We can only keep our minds firing on all cylinders if we step away and disengage now and then. If you get caught up in work and chasing unrealistic goals, you invite burnout and exhaustion. Burnt-out leaders lose motivation, become disengaged, and surrender their edges as creative problem solvers.
“A vacation is what you take when you can no longer take what you’ve been taking.” – Earl Wilson.
Everyone needs a vacation now and then. We must all have moments to rest and step away to rejuvenate. This includes leaders.
For centuries, conventional Christian wisdom has held that idle minds are the devil’s workshop. The reason is simple: when you don’t occupy your mind with something, it tends to wander off and take control of its own workings. It comes up with the craziest ideas and fills itself with doubts, regrets, and fears.
The idle mind is a creative mind.
Beyond those negative thoughts and emotions lies something different, however… Creativity.
Idle Minds Are Creative Minds
With our minds constantly occupied, we pressure ourselves into productivity. Creativity is spontaneous, and one cannot become more creative by simply expanding more effort in that direction.
When we work hard and keep busy, we give no room for our minds to freely roam around. Thus, we lose focus, motivation, and interest, and we disengage. Sustained focus has another counterproductive side-effect: selective attention. These effects hamstring our minds, create one-dimensional thoughts, and exclude everything else.
The idle mind may conjure demons for some, but science is convinced it can deliver great benefits for the rest of us. By letting the mind wander, we can:
- Gain access to fresh perspectives
- Make connections between seemingly unrelated ideas
- Retain new information better
- Focus more effectively
As a leadership coaching professional, these benefits strike me as things leaders could use.
The Idle Mind Is the Leader’s Friend
Many leaders find themselves chasing mirage-like points in their careers where things magically fall into place and allow them to take steps back and rejoice. It can be tempting to push further to reach this goal. The problem is, however, that this magical place does not exist. Chasing it leads to exhaustion, burnout, disengagement, and failure.
The benefits of well-timed vacations and rests for leaders are obvious.
A leader is someone whose job is to find creative solutions to problems. As burnout sneaks up on you, you find it more difficult to be creative and act as an intelligent leader. You feel exhausted and are unable to consider problems from alternative perspectives. Your creativity is stifled, and you are a shadow of your former self.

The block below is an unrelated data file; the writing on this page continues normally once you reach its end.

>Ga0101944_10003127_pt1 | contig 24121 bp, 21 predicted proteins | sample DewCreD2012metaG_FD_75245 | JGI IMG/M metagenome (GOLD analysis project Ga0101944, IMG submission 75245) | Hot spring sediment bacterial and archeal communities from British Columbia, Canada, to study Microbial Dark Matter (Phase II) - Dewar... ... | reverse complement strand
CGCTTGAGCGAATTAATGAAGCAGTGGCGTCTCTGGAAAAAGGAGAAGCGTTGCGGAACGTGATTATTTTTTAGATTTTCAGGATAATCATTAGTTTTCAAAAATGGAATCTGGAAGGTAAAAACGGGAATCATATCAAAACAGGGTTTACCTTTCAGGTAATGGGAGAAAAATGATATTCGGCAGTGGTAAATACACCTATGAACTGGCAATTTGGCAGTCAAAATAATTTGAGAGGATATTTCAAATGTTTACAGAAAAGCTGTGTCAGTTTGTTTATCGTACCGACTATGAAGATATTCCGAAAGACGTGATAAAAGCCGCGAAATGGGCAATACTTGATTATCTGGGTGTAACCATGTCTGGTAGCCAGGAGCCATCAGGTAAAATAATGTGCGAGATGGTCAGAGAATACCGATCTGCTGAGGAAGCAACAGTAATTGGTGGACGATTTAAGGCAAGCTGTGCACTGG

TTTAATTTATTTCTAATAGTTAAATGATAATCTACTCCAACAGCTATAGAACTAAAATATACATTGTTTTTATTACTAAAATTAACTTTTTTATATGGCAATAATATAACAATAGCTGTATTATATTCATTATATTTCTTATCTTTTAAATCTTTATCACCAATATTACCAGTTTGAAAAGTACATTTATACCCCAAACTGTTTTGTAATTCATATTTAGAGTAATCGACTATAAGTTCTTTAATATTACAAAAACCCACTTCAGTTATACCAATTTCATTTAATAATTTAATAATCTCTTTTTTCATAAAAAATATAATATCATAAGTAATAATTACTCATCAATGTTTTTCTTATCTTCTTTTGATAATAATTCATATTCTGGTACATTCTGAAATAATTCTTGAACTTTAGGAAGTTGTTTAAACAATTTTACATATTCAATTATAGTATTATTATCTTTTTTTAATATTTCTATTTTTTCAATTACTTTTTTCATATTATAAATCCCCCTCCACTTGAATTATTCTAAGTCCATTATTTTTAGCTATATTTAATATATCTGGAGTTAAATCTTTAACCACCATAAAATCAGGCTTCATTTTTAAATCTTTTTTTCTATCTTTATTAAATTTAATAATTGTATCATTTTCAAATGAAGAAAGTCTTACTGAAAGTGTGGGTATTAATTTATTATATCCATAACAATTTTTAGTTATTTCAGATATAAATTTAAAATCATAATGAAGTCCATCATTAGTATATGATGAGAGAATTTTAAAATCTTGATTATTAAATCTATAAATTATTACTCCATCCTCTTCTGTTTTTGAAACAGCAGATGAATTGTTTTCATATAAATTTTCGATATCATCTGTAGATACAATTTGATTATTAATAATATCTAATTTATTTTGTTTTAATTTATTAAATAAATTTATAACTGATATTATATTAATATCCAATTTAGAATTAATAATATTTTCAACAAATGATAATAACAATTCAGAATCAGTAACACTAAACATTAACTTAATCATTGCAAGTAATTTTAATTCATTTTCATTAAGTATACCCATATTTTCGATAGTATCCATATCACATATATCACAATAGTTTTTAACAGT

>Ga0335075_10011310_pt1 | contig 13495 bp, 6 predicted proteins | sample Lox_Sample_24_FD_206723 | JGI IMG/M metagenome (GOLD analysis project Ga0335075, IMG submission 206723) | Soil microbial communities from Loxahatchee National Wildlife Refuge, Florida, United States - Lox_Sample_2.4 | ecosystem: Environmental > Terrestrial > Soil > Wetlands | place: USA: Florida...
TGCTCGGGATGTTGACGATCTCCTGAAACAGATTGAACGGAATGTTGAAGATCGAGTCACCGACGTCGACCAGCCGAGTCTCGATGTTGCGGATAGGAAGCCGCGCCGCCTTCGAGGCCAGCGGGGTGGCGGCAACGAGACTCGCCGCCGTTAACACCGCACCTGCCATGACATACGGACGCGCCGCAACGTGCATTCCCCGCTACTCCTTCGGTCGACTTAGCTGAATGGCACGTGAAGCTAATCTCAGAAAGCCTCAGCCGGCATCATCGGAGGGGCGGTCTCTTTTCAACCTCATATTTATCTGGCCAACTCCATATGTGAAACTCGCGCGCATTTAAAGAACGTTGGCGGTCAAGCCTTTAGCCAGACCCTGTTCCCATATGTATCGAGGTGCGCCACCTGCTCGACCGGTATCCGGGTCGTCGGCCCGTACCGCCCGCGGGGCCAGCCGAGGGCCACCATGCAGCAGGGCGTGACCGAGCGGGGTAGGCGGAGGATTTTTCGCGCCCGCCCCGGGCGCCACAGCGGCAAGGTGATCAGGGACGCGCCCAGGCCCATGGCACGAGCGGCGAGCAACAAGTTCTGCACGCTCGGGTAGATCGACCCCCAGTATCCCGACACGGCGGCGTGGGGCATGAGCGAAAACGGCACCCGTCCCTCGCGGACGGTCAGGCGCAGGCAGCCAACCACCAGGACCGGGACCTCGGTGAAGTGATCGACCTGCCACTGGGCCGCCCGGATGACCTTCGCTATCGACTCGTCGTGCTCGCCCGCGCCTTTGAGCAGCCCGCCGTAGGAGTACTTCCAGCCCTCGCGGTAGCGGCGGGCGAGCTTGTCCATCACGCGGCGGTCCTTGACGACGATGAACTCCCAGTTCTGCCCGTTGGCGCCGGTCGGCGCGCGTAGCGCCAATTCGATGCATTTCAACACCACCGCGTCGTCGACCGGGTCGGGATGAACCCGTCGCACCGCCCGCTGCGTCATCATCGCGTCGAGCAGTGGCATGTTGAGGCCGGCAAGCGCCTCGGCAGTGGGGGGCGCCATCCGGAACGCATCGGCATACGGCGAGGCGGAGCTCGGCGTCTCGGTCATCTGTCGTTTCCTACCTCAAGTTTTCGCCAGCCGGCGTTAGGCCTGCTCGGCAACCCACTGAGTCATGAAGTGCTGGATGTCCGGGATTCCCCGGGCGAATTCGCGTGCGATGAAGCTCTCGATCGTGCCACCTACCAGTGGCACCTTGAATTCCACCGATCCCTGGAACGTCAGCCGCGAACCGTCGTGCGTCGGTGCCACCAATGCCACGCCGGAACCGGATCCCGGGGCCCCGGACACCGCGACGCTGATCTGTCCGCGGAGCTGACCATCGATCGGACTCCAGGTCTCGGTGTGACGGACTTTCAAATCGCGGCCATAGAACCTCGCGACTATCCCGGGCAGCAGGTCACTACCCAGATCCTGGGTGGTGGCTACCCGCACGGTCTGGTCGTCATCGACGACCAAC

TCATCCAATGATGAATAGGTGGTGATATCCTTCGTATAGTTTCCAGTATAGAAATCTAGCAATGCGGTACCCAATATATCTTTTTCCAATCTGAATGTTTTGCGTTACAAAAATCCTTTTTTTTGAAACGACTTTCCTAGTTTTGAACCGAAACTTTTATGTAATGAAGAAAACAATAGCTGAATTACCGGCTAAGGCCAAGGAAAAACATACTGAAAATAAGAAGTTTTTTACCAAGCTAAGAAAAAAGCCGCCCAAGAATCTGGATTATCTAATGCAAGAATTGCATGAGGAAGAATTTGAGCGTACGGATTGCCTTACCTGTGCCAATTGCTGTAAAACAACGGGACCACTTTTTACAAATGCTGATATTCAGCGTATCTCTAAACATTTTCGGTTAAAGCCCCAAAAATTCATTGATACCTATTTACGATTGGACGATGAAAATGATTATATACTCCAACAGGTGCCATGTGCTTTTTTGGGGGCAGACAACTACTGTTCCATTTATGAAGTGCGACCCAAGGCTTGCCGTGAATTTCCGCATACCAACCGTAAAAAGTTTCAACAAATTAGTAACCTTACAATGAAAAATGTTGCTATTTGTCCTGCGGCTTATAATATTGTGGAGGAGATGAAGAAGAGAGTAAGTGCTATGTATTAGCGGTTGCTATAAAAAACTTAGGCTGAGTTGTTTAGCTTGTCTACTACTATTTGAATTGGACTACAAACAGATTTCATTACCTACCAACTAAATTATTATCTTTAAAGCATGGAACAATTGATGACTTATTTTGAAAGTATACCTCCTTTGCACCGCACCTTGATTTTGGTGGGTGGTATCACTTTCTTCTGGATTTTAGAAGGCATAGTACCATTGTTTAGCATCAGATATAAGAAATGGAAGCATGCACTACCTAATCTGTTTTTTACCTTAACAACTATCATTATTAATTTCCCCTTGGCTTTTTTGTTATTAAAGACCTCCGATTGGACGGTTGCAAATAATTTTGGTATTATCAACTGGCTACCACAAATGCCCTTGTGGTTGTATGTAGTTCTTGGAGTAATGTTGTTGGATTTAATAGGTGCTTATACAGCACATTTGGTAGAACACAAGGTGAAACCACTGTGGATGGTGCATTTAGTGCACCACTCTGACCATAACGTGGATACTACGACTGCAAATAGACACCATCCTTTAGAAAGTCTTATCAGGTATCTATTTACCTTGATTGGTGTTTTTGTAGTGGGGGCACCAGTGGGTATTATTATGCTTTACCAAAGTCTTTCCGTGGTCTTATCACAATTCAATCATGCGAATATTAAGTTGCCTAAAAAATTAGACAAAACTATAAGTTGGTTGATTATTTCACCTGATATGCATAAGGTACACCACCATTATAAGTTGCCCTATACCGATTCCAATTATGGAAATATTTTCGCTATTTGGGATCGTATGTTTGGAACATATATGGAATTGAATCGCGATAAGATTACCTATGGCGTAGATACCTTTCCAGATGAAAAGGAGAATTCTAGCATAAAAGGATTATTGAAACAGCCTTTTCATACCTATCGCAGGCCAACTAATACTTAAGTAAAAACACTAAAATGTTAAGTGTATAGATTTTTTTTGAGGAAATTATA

Taking a step back and forgetting about work-related issues can reset your motivation and get your creative juices flowing.
Taking Care of Your Health
When you burn the proverbial candle on both ends, you accrue a health-based debt you’ll have to repay.
Burnout and exhaustion can deal a blow to your immune system. You don’t have to be a leadership coaching expert to know that fighting colds all the time isn’t normal.
A healthy leader is an effective leader.
If your burnout problem is systemic, going on short vacations may not be enough. You may have to tweak your everyday routine and make more time for rest and relaxation.
Executive coaching preaches that a leader must be a master relationship builder. Intelligent leadership relies on meaningful relationships. Developing meaningful relationships and rapport with employees and peers helps leaders push their organizations towards success.
When exhaustion and burnout take a toll on your relationships, you fail as a leader. Pushing yourself to the nth degree limits your leadership abilities and renders you ineffective.
Giving Others the Chance to Lead
A leader’s vacation often means time to shine for someone who takes over temporarily. By taking a break, you’ll reset your motivation and recharge your leadership, creating space for a high-potential employee to learn and lead.
If there isn’t anyone you can offer leadership opportunities to while you’re away, you may have to focus more on training reports.
Sowing the Seeds of a Healthy Organizational Culture
By taking breaks and taking care of their mental and physical health, leaders show employees how to manage personal resources. Intelligent leaders lead by example. Providing a strong example of healthy leadership is the best approach to creating and maintaining a positive company culture.
Since evolution has hardwired our minds for laziness, we must take breaks and step back from the action now and then to remain motivated and engaged. Teaching leaders to step away is a great long-term business coaching strategy.